In a recent post, I had to type up a brief healthy carbs list, giving a few examples of those “good” carbs we should include with our regular eats.
I got a few down and then got stuck. I didn’t want to keep listing whole-wheat pasta, whole-wheat bread, whole-wheat crackers, etc.
While whole-wheat foods are less processed and better for you (more fiber, more nutrients, less of a blood sugar boost, and longer-lasting energy), they still are processed. Dough is mixed with additives and preservatives before being baked.
This got me curious about the carbs that are actually unprocessed. Or at the very least, not so processed as breads, crackers, and the like.
Why care about carbs so much?
Well, the image of carbs is changing – and for the better.
People all around the world are starting to realize that we need carbs to live. We shouldn’t be afraid of them. And thank goodness for that!
What we now need to grasp, is what kinds of carbs to have. Hence the natural, unprocessed, whole grain, fiber containing ones. These are absorbed by our bodies slower and thus provide a gradual release of sugars into our bloodstreams – rather than a quick, dangerous spike.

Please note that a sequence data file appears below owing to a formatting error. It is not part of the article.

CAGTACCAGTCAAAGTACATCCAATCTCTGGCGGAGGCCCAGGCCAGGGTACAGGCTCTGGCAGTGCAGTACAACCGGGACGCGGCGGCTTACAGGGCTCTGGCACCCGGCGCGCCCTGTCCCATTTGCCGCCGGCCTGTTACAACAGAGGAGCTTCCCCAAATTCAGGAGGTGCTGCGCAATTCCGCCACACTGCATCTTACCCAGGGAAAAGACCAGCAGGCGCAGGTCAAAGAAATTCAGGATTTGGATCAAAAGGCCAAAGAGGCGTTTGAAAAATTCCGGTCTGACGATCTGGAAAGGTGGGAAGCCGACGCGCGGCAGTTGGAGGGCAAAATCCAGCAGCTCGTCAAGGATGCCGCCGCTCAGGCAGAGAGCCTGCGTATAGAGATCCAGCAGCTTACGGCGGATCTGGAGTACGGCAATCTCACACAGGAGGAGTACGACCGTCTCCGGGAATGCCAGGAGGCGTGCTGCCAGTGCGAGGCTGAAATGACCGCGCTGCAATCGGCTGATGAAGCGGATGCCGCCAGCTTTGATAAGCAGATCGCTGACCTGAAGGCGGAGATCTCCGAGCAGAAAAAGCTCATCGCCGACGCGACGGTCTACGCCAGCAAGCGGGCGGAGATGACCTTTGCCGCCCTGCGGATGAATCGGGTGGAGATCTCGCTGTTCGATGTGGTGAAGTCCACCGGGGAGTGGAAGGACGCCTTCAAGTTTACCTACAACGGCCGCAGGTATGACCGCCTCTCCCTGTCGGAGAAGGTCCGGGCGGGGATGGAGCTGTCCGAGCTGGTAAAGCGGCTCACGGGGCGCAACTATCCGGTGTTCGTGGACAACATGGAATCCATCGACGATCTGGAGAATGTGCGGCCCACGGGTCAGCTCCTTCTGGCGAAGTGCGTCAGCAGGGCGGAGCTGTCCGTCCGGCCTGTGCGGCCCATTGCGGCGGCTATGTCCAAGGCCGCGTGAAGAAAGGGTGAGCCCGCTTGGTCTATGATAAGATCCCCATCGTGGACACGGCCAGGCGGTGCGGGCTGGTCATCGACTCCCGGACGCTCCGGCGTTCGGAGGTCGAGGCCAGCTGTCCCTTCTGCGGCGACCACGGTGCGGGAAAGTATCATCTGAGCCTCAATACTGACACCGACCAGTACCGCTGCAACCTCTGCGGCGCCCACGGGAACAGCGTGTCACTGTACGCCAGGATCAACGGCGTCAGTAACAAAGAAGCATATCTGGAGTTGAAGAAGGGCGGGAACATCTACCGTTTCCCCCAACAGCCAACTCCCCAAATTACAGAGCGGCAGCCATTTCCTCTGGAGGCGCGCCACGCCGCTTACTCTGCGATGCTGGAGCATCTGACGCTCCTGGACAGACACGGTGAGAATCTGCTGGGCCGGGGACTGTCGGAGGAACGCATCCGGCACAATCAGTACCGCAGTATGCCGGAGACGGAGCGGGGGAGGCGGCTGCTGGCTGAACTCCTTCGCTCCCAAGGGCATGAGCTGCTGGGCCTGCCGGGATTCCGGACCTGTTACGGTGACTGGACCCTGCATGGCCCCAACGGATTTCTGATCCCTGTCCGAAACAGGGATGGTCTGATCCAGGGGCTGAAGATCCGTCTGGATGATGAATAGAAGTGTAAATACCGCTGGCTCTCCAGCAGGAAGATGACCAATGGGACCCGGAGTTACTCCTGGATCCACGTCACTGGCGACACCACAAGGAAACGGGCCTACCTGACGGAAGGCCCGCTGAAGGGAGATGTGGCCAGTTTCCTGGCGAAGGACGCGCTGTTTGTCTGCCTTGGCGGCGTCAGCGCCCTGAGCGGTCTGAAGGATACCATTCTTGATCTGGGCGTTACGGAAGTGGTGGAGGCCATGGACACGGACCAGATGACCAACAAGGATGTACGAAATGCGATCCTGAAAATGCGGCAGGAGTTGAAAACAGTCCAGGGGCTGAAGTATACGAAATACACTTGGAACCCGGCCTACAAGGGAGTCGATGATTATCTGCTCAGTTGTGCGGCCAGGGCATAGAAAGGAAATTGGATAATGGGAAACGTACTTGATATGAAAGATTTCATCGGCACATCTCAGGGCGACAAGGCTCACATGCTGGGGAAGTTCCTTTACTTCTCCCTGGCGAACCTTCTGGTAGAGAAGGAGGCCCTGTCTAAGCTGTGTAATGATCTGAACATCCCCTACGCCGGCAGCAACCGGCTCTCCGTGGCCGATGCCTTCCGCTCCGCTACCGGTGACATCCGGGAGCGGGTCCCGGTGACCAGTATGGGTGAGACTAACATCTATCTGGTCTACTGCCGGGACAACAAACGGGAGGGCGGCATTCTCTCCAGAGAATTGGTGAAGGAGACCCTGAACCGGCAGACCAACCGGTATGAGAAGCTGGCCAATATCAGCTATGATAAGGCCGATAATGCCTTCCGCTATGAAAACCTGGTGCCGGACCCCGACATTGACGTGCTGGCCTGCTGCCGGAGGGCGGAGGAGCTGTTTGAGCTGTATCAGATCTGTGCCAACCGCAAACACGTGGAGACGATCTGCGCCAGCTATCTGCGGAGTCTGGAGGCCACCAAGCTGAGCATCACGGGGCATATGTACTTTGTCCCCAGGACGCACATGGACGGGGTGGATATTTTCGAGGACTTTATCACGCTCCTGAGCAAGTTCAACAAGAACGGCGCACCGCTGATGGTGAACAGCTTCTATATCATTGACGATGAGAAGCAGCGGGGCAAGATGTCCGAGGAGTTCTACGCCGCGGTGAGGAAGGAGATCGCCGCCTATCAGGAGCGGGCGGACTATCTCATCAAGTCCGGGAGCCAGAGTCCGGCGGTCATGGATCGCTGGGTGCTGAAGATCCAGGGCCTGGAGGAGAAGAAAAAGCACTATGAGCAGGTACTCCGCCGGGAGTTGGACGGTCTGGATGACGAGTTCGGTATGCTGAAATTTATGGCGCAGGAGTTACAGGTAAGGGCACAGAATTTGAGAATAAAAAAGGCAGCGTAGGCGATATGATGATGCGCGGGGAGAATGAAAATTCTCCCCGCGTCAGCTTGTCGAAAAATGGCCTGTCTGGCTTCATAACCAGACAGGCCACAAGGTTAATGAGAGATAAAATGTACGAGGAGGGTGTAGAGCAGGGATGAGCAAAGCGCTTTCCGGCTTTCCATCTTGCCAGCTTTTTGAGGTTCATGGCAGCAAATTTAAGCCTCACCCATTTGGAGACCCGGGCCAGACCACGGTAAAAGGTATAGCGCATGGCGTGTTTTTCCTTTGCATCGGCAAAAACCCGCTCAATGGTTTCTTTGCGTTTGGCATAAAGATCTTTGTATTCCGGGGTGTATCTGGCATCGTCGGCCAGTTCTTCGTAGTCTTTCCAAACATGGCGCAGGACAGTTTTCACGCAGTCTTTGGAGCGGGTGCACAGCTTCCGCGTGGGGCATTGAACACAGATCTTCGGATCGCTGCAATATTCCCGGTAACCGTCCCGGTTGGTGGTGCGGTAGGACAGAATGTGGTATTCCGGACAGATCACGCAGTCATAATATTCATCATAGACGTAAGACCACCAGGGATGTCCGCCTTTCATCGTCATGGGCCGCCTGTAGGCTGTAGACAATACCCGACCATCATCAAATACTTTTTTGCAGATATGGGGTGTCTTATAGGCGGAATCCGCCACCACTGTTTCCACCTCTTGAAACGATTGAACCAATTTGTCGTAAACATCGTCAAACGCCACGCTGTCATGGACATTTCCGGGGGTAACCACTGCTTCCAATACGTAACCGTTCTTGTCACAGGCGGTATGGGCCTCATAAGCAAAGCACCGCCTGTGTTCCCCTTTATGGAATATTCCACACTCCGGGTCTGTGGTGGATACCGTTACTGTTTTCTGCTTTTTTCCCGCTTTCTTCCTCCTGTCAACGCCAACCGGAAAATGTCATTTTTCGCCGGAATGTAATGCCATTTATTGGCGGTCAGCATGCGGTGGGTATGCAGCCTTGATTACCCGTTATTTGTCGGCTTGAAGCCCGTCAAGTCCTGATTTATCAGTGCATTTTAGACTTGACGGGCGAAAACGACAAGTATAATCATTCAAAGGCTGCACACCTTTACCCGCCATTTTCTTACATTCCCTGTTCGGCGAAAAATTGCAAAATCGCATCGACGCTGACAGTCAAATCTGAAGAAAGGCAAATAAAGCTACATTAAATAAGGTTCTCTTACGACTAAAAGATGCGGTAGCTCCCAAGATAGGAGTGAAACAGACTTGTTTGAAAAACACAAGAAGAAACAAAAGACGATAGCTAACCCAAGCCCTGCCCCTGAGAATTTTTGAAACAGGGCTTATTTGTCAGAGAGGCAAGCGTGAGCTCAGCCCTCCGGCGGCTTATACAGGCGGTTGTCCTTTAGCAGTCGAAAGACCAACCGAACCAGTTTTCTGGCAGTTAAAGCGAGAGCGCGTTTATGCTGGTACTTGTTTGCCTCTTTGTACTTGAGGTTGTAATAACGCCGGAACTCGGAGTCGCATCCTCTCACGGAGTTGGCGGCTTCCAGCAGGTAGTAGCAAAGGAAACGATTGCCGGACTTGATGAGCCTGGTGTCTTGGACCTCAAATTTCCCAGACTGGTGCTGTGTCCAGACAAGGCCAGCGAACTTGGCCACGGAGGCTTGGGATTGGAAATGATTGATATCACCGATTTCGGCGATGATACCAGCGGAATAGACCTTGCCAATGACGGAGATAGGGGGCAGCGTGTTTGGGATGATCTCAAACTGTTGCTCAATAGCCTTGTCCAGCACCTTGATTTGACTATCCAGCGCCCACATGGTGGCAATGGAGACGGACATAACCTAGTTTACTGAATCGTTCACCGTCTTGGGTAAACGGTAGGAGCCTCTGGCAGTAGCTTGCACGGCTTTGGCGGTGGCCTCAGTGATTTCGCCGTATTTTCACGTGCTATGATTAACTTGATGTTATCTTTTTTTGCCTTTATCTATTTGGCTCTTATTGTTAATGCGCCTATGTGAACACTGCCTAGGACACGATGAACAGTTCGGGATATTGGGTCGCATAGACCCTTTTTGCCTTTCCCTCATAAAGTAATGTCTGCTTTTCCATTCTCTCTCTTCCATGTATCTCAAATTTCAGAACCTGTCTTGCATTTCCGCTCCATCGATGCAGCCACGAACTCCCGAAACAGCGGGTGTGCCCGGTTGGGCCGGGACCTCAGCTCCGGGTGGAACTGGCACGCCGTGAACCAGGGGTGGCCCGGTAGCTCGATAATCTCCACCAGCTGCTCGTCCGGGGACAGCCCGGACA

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This slower glucose absorption means longer lasting energy, less afternoon crashes, less cravings, and less overeating. It means more fiber for GI regularity and satiation. It means more vitamins and minerals. It means better overall health.
If only there was a list of the healthy carbs that have all these magical properties…
Collected from textbooks, research, and registered dietitians who’ve studied nutrition a lot longer than I have, I now have a nice healthy carbs list to present to you!
Healthy Carbs List
Potatoes have gotten a bad rap due to all the delicious things they can turn into: fries, chips, hashbrowns, tater tots – the list goes on. The bottom line is that these processed versions of potatoes often contain loads of oil, salt, and other unhealthy additives.